corner cracked again


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Old 01-31-16, 08:59 AM
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corner cracked again

Hello all two years ago I had same issue to fix it I cut out old tape mudded corner and applied new tape then did the usual feathering out with various sizes of knifes, and this winter the tape has separated again. The House is about 30yrs old so I would have thought settle ling would have stopped by now, I’m going to try attach a picture hopefully someone can steer me in right direction to fix this problem as it’s not just this one corner that tape has separated.


Name:  Cracked Corner.jpg
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  #2  
Old 01-31-16, 09:13 AM
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http://www.doityourself.com/forum/el...your-post.html

Pictures need to be scaled down to web quality and uploaded one at a time.
 
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Old 01-31-16, 09:52 AM
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Made jpg smaller and it attached ok
 
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Old 01-31-16, 09:54 AM
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There are 2 ways to fix it; remove the old tape and redo or just flat tape the side that has cracked open [cut out any loose tape]
 
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Old 01-31-16, 10:03 AM
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What type of joint compound did you use? Regular tape or mesh tape? If you push on the walls does it flex in anyway?
 
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Old 01-31-16, 10:24 AM
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Corners crack most often because the framing is not fastened properly at the corner, allowing each wall to move independently. Unless the framing is fixed, the repair will probably continue to crack. Tape and joint compound are not structural. So if the joint is cracking and opening up, uch as with seasonal changes in temperature, there is something else that is going on there that can't be fixed with just mud and tape.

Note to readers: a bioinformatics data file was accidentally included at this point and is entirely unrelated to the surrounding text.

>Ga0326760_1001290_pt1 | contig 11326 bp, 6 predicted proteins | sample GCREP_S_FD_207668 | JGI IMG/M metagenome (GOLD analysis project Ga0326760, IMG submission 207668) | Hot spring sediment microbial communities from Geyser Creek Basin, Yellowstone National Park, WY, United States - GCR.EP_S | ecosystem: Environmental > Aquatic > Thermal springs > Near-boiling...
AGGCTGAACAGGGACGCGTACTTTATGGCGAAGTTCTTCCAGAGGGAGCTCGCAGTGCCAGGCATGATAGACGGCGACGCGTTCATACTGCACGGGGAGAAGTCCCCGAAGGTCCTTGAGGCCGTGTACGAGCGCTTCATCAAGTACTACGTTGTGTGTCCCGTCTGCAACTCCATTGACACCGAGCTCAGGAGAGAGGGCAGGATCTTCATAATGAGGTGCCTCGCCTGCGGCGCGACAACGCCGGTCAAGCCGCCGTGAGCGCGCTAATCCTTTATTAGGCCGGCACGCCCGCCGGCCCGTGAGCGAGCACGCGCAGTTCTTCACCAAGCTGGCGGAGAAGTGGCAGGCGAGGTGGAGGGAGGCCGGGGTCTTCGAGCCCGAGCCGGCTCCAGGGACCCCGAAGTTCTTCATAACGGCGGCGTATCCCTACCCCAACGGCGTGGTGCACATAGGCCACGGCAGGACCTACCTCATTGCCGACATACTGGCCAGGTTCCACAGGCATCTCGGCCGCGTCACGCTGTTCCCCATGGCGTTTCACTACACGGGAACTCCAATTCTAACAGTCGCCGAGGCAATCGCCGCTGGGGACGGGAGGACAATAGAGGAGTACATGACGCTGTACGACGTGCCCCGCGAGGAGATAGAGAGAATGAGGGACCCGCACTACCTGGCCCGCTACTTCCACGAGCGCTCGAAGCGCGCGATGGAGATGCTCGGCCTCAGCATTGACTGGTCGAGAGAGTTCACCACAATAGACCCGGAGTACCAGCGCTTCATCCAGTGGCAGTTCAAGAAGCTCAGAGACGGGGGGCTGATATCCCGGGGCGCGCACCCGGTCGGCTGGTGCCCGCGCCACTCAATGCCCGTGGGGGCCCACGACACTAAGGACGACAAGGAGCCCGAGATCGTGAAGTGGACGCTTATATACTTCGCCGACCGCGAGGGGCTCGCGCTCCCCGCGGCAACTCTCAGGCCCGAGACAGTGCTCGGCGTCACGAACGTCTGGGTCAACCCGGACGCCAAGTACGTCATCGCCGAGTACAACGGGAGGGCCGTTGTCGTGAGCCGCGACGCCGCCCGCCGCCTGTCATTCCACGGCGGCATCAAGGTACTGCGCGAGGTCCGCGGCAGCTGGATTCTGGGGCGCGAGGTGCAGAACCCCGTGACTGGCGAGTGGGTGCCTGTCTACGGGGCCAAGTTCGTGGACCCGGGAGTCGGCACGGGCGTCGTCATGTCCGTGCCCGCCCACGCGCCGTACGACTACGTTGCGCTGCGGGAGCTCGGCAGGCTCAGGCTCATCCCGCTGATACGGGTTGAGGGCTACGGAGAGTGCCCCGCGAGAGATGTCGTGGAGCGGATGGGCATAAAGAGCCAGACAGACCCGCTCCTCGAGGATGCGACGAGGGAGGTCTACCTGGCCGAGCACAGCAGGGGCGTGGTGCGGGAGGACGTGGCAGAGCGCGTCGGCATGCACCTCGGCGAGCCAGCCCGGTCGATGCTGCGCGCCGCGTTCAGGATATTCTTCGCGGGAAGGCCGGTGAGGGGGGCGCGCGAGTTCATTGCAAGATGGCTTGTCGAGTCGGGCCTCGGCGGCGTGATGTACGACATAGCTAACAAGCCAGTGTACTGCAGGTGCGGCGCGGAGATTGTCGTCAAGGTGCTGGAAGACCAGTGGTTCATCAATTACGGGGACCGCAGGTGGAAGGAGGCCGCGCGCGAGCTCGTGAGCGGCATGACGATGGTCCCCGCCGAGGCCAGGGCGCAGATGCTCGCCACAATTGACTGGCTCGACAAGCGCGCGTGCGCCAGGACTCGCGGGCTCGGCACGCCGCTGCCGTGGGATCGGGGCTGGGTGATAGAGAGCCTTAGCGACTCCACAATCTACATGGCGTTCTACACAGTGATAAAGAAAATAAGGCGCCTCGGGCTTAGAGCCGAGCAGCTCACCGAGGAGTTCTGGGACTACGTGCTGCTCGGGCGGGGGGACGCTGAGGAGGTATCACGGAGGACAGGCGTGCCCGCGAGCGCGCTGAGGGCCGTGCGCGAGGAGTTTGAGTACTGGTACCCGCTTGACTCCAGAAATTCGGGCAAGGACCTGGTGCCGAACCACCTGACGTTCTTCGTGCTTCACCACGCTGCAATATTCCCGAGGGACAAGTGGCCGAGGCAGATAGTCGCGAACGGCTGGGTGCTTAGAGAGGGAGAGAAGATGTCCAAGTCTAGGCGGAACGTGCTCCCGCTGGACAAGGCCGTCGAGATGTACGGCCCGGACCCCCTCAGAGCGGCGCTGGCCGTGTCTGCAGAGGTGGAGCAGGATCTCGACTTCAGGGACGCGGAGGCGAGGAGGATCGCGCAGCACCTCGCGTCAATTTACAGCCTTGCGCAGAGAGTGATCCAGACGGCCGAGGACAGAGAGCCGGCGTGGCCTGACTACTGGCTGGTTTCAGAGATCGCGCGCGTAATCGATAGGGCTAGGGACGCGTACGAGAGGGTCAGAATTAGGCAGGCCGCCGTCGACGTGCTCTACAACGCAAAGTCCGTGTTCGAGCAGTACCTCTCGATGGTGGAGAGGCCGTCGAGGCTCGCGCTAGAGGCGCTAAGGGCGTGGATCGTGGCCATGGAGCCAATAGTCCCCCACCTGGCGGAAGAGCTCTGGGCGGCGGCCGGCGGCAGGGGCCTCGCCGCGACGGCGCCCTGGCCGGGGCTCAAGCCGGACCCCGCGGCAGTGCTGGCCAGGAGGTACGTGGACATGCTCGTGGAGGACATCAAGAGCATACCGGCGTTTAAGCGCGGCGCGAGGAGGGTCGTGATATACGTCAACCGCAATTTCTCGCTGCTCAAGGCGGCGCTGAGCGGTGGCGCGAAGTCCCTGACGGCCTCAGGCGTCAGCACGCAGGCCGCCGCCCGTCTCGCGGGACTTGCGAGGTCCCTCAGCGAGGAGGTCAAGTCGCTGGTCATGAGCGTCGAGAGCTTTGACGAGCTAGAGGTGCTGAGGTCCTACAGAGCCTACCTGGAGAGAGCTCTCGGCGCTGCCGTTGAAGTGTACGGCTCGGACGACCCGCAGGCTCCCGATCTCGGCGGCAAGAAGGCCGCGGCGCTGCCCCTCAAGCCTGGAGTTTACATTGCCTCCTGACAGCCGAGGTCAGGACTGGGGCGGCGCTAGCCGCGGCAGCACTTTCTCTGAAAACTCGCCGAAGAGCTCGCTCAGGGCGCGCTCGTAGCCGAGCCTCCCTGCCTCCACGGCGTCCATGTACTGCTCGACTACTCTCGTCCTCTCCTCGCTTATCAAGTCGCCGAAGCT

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Old 01-31-16, 12:56 PM
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Ok thanks for all the replies here's the materials I used when I repaired two years ago
CGC Dust Free Drywall Compound and paper tape, knife size from 3" all the way up to 10"
I checked the walls and they did move slightly I would say 1/8"
and without ripping drywall off in the corners how can I confirm bad framing?.
 
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Old 01-31-16, 01:42 PM
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No way without ripping it off. I would suggest removing about 16" wide to expose the framing under that beam and replace with a new piece of sheetrock that has no crack. While its open you can glue and screw the corner or add some blocking as needed.

Your "dust free" compound is probably super soft which doesn't lend well to maximum strength. A setting compound would would be best if you intend to just repair it again.
 
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Old 01-31-16, 02:01 PM